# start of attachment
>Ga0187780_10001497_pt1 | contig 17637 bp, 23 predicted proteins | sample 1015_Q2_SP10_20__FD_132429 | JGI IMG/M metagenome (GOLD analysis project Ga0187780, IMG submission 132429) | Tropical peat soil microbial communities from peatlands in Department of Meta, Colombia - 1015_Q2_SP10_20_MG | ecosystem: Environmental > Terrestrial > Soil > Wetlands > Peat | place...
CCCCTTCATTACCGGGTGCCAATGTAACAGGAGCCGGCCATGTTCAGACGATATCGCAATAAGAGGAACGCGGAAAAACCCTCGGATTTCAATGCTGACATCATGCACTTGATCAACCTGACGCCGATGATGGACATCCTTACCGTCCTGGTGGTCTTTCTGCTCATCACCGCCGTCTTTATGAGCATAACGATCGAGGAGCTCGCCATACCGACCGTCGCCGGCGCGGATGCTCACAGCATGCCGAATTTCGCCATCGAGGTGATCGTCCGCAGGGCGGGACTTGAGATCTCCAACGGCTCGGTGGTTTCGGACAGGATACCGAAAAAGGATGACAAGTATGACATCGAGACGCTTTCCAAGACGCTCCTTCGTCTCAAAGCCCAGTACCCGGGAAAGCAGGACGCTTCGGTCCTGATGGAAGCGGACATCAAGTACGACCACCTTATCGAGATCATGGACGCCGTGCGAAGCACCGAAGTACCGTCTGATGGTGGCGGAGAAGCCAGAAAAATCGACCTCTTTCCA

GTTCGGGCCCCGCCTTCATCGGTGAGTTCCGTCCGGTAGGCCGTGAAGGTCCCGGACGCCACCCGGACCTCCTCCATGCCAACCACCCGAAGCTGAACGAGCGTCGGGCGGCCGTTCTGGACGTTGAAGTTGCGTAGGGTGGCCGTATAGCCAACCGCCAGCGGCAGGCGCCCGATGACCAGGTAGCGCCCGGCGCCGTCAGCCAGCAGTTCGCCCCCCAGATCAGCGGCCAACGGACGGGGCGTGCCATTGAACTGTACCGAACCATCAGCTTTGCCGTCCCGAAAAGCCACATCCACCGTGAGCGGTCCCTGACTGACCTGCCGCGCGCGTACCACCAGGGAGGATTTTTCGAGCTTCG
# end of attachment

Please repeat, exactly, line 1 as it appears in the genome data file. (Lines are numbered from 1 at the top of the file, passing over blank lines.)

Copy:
>Ga0187780_10001497_pt1 | contig 17637 bp, 23 predicted proteins | sample 1015_Q2_SP10_20__FD_132429 | JGI IMG/M metagenome (GOLD analysis project Ga0187780, IMG submission 132429) | Tropical peat soil microbial communities from peatlands in Department of Meta, Colombia - 1015_Q2_SP10_20_MG | ecosystem: Environmental > Terrestrial > Soil > Wetlands > Peat | place...